Department of Health

Key messages

  • Groundwater quality varies across Victoria, in some areas, groundwater is not suitable for use.
  • Drinking untreated groundwater can lead to illness, including gastroenteritis.
  • Users of groundwater should be familiar with the quality of their water. Groundwater should not be used for drinking, cooking and personal hygiene (including cleaning teeth and bathing) without appropriately understanding and addressing the water quality risks.
  • If mains water is available, it should be used instead, as mains water is reliable and treated to a level that is safe for human consumption.

Groundwater is sourced from below the earth's surface and includes water from bores, spear points (shallow installations), springs or wells. Groundwater can be used for many purposes, however water quality is variable. Groundwater may contain disease causing microorganisms which can cause illness. Some groundwater supplies in Victoria have been found to contain high levels of chemical contaminants, such as arsenic, which can cause illness in people who drink the water. Some salts that occur naturally in water, including sulfate and nitrate, can be harmful if they are present in large quantities. Other dissolved salts can make the water hard. This may result in scale build-up and corrosion in pipes, which can release harmful metals such as lead and copper into the water.

Hazards to groundwater quality

Groundwater quality can be influenced by factors such as the time of year, depth, catchment area and land uses, and aquifer characteristics.

Groundwater can be contaminated by a range of sources including:

  • sewage
  • waste (including animal waste)
  • agricultural run-off (such as pesticides and fertilisers)
  • industrial run-off and pollution
  • flooding
  • seepage from rubbish tips
  • polluted stormwater
  • chemical spills
  • contaminated surface waters
  • high levels of naturally occurring chemicals and radioactive substances.

Managing health risks

The risks to health will depend on the type and concentration of contaminants in the groundwater, also how often, for how long and in what ways people are exposed to the water (for example drinking, inhalation, or skin contact).

Disease causing microorganisms found in water supplies can cause diarrhoea, vomiting or other gastrointestinal illness. Some of these microorganisms can also lead to more serious illnesses, even death. The people most at risk from unsafe water are the elderly, young children, pregnant women and people with weakened immune systems.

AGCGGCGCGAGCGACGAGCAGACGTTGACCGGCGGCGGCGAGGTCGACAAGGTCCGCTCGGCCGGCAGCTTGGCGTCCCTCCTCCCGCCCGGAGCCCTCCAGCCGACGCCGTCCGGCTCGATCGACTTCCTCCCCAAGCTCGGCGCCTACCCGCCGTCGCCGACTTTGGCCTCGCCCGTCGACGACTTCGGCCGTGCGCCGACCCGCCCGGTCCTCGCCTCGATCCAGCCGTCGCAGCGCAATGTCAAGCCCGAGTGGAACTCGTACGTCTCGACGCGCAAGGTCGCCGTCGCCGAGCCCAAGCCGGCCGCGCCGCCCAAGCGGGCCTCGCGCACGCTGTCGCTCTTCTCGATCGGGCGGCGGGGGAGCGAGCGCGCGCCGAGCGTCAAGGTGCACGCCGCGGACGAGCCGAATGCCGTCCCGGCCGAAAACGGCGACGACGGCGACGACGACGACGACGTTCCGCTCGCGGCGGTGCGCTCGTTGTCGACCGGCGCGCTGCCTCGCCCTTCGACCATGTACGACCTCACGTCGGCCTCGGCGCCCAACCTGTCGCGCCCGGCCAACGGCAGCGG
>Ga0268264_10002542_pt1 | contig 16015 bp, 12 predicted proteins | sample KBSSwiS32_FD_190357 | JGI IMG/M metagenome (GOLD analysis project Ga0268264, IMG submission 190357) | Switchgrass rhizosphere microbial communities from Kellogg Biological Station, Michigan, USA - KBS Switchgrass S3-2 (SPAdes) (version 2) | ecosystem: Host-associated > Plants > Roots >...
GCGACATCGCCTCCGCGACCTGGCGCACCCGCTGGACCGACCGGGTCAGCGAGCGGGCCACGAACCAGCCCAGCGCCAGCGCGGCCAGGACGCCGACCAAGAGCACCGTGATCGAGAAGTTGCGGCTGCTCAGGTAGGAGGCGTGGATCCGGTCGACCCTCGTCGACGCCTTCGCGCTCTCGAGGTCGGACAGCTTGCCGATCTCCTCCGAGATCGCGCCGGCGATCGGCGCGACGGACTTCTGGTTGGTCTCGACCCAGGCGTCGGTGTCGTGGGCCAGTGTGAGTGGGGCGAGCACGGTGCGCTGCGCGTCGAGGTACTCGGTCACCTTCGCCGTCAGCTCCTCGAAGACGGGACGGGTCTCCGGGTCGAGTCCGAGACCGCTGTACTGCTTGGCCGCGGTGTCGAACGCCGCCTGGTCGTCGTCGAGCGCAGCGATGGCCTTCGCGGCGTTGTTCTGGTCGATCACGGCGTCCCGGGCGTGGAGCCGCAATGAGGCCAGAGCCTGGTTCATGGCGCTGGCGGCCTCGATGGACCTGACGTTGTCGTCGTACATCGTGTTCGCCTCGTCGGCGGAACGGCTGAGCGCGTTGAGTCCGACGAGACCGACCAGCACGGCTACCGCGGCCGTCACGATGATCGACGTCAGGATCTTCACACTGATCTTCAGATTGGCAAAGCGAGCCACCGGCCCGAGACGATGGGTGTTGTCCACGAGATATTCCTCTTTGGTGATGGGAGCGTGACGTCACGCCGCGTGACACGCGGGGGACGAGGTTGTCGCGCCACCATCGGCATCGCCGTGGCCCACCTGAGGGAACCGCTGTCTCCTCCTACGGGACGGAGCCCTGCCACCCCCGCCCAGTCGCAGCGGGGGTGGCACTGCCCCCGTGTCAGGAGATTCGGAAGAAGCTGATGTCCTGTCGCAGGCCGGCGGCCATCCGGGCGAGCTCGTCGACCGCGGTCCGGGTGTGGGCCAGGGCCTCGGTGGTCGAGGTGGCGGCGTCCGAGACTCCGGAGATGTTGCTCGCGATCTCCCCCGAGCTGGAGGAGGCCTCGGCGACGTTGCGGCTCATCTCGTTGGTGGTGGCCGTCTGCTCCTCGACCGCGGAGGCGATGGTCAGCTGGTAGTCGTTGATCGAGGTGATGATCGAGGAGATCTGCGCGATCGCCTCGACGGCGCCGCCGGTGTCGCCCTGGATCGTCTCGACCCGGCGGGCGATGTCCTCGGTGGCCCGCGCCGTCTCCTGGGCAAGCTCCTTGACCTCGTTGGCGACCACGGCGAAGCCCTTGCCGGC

Groundwater is not as reliable as reticulated (mains) water. Where a mains water supply is available, that should always be used for drinking. When mains water is not available it is important to choose the next best source of water. Treatment may be required to ensure the alternative water supply is safe for drinking.

Residents in areas where contamination is likely (for example areas of previous industrial use) should not use groundwater for domestic purposes, such as irrigation of fruit and vegetables, bathing or use in spas and swimming pools.

Groundwater should only be used if the bore is well maintained and the water quality is suitably high. Water from shallow bores is not recommended due to the risk of contamination.

Nitrates in groundwater can pose a risk to bottle-fed babies. If you are considering using groundwater to prepare infant formula, you should contact your maternal and child health nurse or family doctor first.

Landowners should complete a water supply management plan and regularly assess water quality risks from microbiological, chemical and radiological sources.

Maintaining bores

Make sure the bore is protected from:

  • surface run-off
  • channel water
  • irrigation water
  • leakage from sewer pipes or septic tanks
  • stormwater and greywater drainage
  • shallow underground seepage
  • inundation from flooding.

The bore should be properly cased, with an above-ground well-head. If possible, store drinking water in an above-ground tank rather than an underground tank.

To avoid the risk of cross connections, make sure mains drinking water plumbing is separated from all other plumbing or pipe systems, and that all pipe joints are properly sealed.

Information on the licensing, construction and protection of bores and groundwater sources can be obtained from the Department of Environment, Land, Water and Planning websiteExternal Link .

Managing groundwater

Managing groundwater should include understanding the groundwater supply from the source through to the point of use.

It is important for users of groundwater to understand the risks and the intended use of the groundwater supply. Groundwater may need to be disinfected to remove harmful microorganisms prior to use however disinfection does not remove chemicals, algal toxins or radiological contaminants that maybe present.

Landowners or individuals can contact local water agencies to provide general information on local groundwater characteristics to better understand their water supply source.

Key water agency websites have information on bore licensing and maintenance, including Southern Rural WaterExternal Link , Goulburn-Murray WaterExternal Link and Grampians Wimmera Mallee WaterExternal Link .

Reviewed 09 October 2023


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